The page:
Stop Poisoning Yourself!

( The Volunteer Firefighter )

By Richard Russotti, FASNY Health and Wellness Committee

Starting and maintaining a fitness program is a lot like being a firefighter … both can be difficult.

While firefighters rely on their solid knowledge of building construction, hydraulics and fire behavior, the world of fitness and dieting is full of conflicting information that can derail even the most serious fitness startups. One of the more common mistakes made by those starting or returning to a fitness lifestyle is cutting calories and making poor food choices.

Cutting calories and making sweeping changes to the way you eat may sound like a good idea, but may actually end up fueling the demise of your program rather than your body.

All firefighters should keep in mind that off-duty actions have on-duty consequences.

The implications of improperly fueling or eating go beyond the success or failure of a fitness program when it comes to the firefighter. All firefighters should keep in mind that off-duty actions have on-duty consequences. That is, you cannot expect to fuel your body with processed and fast food while off duty and expect to perform your best while on duty. The same holds true for your fitness program.

In short, whether fighting fires or working out, you need to have the proper fuel in your body to meet the demands placed on it.

Consequences of Poor Fueling

The link between poor dietary choices and various disease states is clear. Type two diabetes, high blood pressure and metabolic syndrome are just a few diseases that are linked to poor eating and lack of exercise. Again, implications for the firefighter go well beyond the workout.

Eating a diet full of processed and fast food may lead directly to poor performance on the fireground. Firefighters who are not properly fueled or hydrated may be at an increased risk of injury and poor decision making. Further, the impact of heat and cold may be greater on the firefighter who has consumed too few calories or is dehydrated.

Relative Energy Deficiency in Sport, or RED-S, is a condition known to athletes that results in poor performance due to low energy availability from compromised nutrition. Problems associated with energy deficiency include early fatigue, immune system suppression and an increased risk of injury. While relative energy deficiency impedes athletic performance, it can spell disaster for the firefighter.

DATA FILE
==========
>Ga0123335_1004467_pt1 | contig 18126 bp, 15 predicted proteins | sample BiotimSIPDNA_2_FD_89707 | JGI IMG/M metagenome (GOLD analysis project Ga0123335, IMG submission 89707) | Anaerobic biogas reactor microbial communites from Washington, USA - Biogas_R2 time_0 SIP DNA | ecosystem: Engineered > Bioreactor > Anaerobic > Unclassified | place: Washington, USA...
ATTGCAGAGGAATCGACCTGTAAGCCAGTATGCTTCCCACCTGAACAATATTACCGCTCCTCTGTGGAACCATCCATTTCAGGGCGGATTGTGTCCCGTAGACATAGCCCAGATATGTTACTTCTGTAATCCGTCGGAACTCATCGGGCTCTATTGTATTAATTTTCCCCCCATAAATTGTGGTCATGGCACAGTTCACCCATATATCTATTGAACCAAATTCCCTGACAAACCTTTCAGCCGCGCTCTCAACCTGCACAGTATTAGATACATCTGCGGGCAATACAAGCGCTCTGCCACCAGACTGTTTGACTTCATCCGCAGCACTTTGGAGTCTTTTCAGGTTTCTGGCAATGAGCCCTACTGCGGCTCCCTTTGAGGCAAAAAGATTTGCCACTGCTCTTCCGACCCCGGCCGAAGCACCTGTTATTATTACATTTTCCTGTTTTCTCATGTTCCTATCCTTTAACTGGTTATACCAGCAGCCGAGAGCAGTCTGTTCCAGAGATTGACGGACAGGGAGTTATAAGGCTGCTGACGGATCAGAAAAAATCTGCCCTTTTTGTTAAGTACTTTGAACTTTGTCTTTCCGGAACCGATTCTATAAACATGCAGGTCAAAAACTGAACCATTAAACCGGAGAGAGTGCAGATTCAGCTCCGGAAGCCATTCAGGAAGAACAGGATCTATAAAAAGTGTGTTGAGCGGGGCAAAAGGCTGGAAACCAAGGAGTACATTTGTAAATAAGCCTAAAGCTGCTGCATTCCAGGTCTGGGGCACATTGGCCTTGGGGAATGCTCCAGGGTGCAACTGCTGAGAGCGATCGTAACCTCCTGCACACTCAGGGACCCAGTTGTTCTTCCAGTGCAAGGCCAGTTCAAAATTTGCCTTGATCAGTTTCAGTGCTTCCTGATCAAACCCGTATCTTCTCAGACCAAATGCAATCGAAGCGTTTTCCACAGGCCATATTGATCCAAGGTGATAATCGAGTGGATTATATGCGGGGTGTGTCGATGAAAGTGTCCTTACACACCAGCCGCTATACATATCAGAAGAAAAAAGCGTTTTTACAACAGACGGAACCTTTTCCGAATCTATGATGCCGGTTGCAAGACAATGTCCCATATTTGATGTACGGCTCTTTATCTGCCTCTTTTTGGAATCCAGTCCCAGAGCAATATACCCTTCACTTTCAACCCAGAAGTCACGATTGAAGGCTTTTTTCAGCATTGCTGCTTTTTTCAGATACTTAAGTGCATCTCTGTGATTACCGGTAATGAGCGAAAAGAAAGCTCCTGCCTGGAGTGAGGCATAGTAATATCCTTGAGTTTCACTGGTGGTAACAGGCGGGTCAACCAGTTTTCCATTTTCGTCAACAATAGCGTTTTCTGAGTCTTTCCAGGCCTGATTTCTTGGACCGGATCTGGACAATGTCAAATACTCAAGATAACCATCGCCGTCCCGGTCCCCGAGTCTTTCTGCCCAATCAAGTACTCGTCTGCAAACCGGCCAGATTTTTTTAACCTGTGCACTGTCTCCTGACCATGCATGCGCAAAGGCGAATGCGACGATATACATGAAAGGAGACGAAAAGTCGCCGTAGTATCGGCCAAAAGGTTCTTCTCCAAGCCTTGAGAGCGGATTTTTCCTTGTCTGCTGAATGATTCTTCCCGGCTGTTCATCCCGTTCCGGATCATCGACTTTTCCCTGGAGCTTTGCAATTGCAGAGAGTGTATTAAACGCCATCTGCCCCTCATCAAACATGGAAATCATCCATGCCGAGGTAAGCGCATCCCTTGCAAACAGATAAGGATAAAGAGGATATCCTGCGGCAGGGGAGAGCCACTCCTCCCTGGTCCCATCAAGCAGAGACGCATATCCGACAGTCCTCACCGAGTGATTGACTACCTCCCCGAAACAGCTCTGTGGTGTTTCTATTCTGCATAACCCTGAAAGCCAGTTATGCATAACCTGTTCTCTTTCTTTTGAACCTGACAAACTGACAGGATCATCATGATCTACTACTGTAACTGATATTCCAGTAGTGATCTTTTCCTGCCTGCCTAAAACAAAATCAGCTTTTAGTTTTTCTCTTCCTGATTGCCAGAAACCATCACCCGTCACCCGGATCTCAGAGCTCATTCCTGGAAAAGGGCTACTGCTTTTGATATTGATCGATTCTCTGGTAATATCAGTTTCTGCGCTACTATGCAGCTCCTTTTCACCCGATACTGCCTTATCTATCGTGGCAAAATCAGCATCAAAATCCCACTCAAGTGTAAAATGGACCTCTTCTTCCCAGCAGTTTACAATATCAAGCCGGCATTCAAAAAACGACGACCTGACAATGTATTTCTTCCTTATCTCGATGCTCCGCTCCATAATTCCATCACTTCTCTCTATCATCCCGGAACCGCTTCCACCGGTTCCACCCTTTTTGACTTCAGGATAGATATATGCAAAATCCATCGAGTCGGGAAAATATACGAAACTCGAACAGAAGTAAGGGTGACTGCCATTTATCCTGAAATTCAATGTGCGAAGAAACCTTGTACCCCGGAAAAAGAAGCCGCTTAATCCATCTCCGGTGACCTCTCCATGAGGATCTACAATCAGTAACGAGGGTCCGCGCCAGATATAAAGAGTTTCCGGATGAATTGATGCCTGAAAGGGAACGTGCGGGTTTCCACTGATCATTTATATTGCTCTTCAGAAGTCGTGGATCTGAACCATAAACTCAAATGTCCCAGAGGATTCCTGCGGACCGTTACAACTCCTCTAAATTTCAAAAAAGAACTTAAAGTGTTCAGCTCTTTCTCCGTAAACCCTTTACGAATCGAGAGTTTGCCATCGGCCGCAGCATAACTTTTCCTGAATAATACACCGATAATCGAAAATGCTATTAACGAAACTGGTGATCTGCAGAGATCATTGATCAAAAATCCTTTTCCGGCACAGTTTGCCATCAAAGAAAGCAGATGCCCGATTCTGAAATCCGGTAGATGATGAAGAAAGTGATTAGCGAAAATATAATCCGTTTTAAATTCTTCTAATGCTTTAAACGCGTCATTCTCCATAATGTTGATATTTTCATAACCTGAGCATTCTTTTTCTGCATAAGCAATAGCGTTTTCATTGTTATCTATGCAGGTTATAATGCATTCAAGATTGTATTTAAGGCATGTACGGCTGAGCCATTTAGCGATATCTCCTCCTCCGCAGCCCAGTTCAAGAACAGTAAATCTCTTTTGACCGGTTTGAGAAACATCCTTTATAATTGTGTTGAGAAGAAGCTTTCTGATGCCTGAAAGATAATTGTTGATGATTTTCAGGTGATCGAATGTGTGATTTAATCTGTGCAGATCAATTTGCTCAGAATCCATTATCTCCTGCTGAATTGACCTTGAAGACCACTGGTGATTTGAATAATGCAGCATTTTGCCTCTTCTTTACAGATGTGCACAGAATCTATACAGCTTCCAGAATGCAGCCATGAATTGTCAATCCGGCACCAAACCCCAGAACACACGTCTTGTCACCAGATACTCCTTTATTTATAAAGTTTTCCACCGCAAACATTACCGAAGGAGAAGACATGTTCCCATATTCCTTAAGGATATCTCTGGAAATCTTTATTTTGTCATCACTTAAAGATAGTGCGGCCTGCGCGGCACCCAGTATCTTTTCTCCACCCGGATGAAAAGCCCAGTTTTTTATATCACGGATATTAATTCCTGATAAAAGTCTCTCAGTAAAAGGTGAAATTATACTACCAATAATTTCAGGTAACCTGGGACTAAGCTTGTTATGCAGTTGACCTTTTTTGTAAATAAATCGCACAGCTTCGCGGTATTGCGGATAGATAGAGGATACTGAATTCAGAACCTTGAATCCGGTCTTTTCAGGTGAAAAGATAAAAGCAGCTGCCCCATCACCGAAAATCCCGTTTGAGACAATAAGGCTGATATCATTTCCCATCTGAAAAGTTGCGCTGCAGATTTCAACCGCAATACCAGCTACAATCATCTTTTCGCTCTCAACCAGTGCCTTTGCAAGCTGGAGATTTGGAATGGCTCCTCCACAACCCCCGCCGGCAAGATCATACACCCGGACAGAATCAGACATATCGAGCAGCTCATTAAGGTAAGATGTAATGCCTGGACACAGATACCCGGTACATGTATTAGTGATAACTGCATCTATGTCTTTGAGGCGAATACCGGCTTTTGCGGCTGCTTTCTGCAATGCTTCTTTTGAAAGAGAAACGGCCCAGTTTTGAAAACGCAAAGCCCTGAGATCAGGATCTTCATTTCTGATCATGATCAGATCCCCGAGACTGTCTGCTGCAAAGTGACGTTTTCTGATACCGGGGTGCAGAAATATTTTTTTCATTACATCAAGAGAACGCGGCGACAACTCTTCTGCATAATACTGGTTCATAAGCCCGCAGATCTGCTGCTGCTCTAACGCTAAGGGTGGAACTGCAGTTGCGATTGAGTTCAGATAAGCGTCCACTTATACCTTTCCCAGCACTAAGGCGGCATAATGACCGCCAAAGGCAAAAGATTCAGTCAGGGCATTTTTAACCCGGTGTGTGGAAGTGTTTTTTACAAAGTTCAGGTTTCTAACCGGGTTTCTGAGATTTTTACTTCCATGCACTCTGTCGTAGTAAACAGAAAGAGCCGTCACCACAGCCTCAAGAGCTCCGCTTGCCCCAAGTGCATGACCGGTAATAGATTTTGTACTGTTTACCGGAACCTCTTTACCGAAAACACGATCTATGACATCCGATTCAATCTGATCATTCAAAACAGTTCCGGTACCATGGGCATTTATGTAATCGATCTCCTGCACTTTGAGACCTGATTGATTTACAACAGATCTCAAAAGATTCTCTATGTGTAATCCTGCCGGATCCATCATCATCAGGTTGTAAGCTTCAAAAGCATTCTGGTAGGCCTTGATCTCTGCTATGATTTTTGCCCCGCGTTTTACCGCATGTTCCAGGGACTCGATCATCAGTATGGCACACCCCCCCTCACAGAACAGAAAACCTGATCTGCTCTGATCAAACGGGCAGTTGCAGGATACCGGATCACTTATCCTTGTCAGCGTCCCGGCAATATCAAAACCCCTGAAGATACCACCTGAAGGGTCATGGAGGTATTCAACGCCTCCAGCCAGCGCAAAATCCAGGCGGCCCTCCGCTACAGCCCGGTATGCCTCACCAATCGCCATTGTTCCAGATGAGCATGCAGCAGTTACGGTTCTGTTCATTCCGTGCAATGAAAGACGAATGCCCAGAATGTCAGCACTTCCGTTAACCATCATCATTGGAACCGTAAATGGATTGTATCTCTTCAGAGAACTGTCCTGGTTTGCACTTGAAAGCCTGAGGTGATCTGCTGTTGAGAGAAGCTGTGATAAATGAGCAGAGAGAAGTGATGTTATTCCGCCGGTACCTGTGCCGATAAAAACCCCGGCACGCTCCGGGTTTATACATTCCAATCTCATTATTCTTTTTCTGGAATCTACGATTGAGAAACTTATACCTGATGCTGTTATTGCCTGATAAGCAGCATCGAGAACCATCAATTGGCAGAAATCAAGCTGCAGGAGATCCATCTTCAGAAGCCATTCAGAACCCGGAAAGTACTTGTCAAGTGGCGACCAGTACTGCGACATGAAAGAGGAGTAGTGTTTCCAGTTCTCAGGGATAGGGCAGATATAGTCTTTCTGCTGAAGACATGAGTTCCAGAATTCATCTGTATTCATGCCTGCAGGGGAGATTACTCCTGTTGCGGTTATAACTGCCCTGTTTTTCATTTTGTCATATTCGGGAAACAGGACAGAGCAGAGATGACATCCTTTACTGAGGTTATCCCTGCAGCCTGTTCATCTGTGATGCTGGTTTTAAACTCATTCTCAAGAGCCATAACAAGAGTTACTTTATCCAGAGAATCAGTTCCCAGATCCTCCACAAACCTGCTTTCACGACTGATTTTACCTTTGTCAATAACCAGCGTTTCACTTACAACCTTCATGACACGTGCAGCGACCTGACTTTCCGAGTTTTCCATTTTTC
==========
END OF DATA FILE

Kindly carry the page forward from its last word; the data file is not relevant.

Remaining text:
Know Your Numbers

Firefighters should know their daily calorie needs and the basic percentages of macronutrients (carbohydrate, fat, protein). These numbers can be used as a foundation for improved overall health as well as being prepared to exercise and operate on the fireground. A simple caloric needs calculator can be found at to give you a general ballpark of daily needs.

Stop Poisoning Yourself

A simple and effective way to get nutrition on track and be the best firefighter you can be is to stop poisoning yourself.

Think about everything you put into your body during the day. How much of that material is actually good for you or will improve your fitness? Try the following steps:

• Reduce or eliminate fast food and processed food from your daily intake. It is no secret that fast food is unhealthy. Some would even question if, in fact, fast food qualifies as food at all. Replace fast food and processed food with real foods: fruits, grains and vegetables are usually readily available options. The United States Department of Agriculture provides a variety of resources to help with food selection. Visit for more information.

• Use caution with supplements. Nutritional and dietary supplements, sometimes referred to as ergogenics, are not a food group! In fact, these products are not governed by the Food and Drug Administration and may provide no benefit at all. Some of these products have been found to contain harmful substances. Reliance on these products for performance enhancement or as a “meal replacement” can be a dangerous gamble as untested ergogenics may have negative gastrointestinal, liver or kidney side effects.

• Don’t drink your calories. Today’s trendy drinks often come loaded with calories and sugar. The so-called energy drinks are just as bad. Both of these examples may lead to a spike in blood sugar levels followed by a rapid decline, sometimes called a “crash” and contribute to weight gain and high blood pressure. The solution: improve your hydration.

That’s it … drink more water. Increasing your daily water intake helps manage body weight in addition to keeping cells and tissues of the body functioning. It is important to remember that many different variables contribute to your individual needs. Your own food sensitivities (and preferences) and health conditions must also be taken into account and your numbers may need to be adjusted based on these unique circumstances.

Seek help from a qualified nutrition professional if you have any existing food restrictions, allergies, chronic GI issues or disease states.

Remember, even small changes can make a big difference in the state of your health, and the energy you have each day. You do not have to make every change at once – just choose a place to start and stay committed to the healthy change.